We apply the substantial evidence standard of review. (People v. Jason K., supra, 188 Cal.App.4th at p. 1553; People v. Keil, supra, 161 Cal.App.4th at p. 38.) An order authorizing the destruction of the weapons can only withstand appellate scrutiny if "substantial evidence supports the court's determination that return of the firearms to appellant would likely result in endangering appellant or other persons." (Rupf, supra, 85 Cal.App.4th at p. 428.) In determining whether a trial court's ruling is supported by substantial evidence, the appellate court should view the whole record in the light most favorable to the ruling, resolving all evidentiary conflicts and drawing all reasonable inferences supporting the court's decision. (People v. Jason K., at p. 1553.) If the trial court finds City has not met its burden of proof, the restriction is removed, and the person shall be entitled to own, possess, control, receive or purchase firearms, unless another legal restriction applies. (People v. Keil, at p. 38, citing § 8103, subd. (f)(1).)

Looking to City's evidence and all reasonable inferences favoring the superior court's findings, we conclude the record contains substantial evidence to support the granting of the petition and its finding that return of the firearms would endanger Boggess or others. The mental health evaluation in the record indicates Boggess was under significant stress regarding her health and financial matters. Contrary to Boggess's characterization of the evidence as showing she never threatened to shoot herself, her statements to her niece documented by Officer Ott—that Boggess was depressed about her health and car being impounded, wanted to "get it over with, " and was going to shoot herself with a gun but was missing the bullets—plainly show otherwise. These comments worried Boggess's niece enough to call the police. Further, Boggess was not only presented to the CMH, but was admitted to the emergency psychiatric unit on an involuntary basis for depression.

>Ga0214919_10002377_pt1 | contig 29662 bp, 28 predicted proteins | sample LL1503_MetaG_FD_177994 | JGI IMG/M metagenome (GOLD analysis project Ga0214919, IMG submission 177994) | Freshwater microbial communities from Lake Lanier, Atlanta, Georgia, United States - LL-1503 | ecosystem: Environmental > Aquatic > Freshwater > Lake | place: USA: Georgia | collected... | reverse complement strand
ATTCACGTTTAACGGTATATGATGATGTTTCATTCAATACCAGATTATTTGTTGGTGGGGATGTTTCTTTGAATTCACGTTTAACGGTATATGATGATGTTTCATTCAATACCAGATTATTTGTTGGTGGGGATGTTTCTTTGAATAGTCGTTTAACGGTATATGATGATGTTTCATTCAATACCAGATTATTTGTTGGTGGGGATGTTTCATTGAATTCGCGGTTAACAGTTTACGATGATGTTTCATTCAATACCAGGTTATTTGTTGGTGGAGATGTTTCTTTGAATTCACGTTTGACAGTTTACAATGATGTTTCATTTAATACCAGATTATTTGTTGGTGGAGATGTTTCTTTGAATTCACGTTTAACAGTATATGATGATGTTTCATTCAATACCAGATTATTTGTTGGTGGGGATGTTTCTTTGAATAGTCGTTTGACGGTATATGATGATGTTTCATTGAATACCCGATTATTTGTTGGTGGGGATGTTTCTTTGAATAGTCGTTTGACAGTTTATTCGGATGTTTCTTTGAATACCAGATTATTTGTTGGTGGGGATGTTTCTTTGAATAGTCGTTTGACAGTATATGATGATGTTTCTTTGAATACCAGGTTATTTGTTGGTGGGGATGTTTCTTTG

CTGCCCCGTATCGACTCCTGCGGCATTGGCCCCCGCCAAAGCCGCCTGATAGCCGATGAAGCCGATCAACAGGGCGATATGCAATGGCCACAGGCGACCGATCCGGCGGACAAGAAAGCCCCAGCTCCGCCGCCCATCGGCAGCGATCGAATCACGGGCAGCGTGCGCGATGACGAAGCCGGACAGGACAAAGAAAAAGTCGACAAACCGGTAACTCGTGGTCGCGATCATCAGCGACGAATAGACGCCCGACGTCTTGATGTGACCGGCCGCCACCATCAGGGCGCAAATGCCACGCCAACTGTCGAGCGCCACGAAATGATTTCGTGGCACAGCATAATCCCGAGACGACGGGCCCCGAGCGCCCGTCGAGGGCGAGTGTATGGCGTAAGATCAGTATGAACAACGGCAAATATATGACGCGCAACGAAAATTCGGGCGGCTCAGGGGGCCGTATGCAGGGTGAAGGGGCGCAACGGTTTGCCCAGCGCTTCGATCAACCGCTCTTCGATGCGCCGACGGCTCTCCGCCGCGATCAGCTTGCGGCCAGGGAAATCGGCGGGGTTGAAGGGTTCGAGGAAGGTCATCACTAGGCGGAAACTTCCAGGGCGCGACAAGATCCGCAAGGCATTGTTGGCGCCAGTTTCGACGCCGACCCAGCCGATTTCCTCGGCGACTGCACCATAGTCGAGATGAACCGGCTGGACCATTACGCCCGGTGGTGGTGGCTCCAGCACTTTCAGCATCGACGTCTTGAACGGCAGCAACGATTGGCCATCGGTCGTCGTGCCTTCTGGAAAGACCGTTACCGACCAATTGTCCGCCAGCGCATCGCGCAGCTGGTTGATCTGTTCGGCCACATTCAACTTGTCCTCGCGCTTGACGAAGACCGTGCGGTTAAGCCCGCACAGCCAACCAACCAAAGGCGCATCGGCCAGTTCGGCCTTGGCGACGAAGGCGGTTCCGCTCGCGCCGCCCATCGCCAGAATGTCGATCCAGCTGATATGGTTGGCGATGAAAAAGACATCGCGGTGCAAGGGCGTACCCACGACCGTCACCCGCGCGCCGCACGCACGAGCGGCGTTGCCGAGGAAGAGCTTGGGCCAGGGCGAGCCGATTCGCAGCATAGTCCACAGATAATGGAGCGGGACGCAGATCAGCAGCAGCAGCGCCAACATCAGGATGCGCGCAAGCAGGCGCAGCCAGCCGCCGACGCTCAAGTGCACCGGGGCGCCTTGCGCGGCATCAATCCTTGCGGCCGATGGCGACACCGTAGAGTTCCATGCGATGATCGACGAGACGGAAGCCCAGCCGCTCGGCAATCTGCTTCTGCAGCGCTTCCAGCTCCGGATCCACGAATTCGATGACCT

The medical records showed Boggess was diagnosed with "depressive disorder" and a medical evaluation noted that she was "a woman with emerging stresses, some limited coping skills, and fairly distant support system, " with impaired insight and judgment. The judge considered these factors in making the ultimate assessment of the danger posed by Boggess. Boggess could have presented her own evidence of her medical or mental health condition (see, e.g., Rupf, supra, 85 Cal.App.4th at p. 424 ["Both the gun owner and the authorities have the opportunity to present evidence of the gun owner's mental condition, including introduction of testimony by medical professionals"]) but she instead chose to argue she was "kidding" and that her niece misinterpreted her statements, a claim the trial court was entitled to disbelieve and reject.

Even if Boggess's statements triggering the December 31 incident were the result of her niece's misunderstanding, the trial court was presented with police statements and medical records persuading it that City's evidence met the preponderance standard. Further, after hearing from Boggess, the court determined, implicitly if not expressly, that the circumstances that lead to the section 5150 detention had not changed. "The court may properly consider whether the circumstances leading to the section 5150 detention might occur again and whether possession or control of those confiscated weapons in such circumstance would pose a risk of danger to appellant or to others." (Rupf, supra, 85 Cal.App.4th at p. 424.)